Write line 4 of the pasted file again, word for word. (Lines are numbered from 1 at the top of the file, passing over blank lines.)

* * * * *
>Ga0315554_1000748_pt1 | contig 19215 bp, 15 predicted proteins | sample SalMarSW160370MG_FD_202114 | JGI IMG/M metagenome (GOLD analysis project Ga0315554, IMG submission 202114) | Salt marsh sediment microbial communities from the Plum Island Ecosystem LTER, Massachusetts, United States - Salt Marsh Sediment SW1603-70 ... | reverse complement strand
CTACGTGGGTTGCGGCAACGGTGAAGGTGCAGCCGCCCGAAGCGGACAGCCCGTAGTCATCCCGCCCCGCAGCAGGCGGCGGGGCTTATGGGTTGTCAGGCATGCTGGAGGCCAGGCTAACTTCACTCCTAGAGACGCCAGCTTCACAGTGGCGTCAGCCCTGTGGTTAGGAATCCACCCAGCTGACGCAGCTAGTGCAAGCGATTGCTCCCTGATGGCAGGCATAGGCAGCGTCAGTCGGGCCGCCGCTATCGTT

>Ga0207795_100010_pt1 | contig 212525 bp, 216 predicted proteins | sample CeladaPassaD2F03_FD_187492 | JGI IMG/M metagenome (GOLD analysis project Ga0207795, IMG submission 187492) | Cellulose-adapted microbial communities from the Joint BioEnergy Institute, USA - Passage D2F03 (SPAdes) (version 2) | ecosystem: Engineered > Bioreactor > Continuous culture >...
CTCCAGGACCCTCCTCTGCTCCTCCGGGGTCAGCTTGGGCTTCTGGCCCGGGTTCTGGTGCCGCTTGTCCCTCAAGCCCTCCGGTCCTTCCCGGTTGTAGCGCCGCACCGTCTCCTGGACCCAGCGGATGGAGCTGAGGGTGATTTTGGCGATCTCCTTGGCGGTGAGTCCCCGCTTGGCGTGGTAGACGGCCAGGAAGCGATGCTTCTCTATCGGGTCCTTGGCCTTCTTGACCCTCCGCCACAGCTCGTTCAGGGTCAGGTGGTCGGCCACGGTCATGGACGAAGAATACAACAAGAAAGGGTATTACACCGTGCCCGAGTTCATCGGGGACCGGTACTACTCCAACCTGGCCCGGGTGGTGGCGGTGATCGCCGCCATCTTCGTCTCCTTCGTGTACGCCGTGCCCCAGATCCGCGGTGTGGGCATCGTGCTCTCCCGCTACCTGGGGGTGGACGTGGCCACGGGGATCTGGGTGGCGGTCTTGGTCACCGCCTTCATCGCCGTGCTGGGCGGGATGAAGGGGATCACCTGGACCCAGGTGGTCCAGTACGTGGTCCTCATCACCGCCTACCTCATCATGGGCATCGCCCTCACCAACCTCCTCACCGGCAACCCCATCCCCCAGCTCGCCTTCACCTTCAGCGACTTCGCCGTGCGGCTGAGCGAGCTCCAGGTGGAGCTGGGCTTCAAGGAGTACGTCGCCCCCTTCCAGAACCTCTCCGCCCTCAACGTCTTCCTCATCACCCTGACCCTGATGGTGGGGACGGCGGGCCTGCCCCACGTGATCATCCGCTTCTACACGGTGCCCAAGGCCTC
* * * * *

CTCCAGGACCCTCCTCTGCTCCTCCGGGGTCAGCTTGGGCTTCTGGCCCGGGTTCTGGTGCCGCTTGTCCCTCAAGCCCTCCGGTCCTTCCCGGTTGTAGCGCCGCACCGTCTCCTGGACCCAGCGGATGGAGCTGAGGGTGATTTTGGCGATCTCCTTGGCGGTGAGTCCCCGCTTGGCGTGGTAGACGGCCAGGAAGCGATGCTTCTCTATCGGGTCCTTGGCCTTCTTGACCCTCCGCCACAGCTCGTTCAGGGTCAGGTGGTCGGCCACGGTCATGGACGAAGAATACAACAAGAAAGGGTATTACACCGTGCCCGAGTTCATCGGGGACCGGTACTACTCCAACCTGGCCCGGGTGGTGGCGGTGATCGCCGCCATCTTCGTCTCCTTCGTGTACGCCGTGCCCCAGATCCGCGGTGTGGGCATCGTGCTCTCCCGCTACCTGGGGGTGGACGTGGCCACGGGGATCTGGGTGGCGGTCTTGGTCACCGCCTTCATCGCCGTGCTGGGCGGGATGAAGGGGATCACCTGGACCCAGGTGGTCCAGTACGTGGTCCTCATCACCGCCTACCTCATCATGGGCATCGCCCTCACCAACCTCCTCACCGGCAACCCCATCCCCCAGCTCGCCTTCACCTTCAGCGACTTCGCCGTGCGGCTGAGCGAGCTCCAGGTGGAGCTGGGCTTCAAGGAGTACGTCGCCCCCTTCCAGAACCTCTCCGCCCTCAACGTCTTCCTCATCACCCTGACCCTGATGGTGGGGACGGCGGGCCTGCCCCACGTGATCATCCGCTTCTACACGGTGCCCAAGGCCTC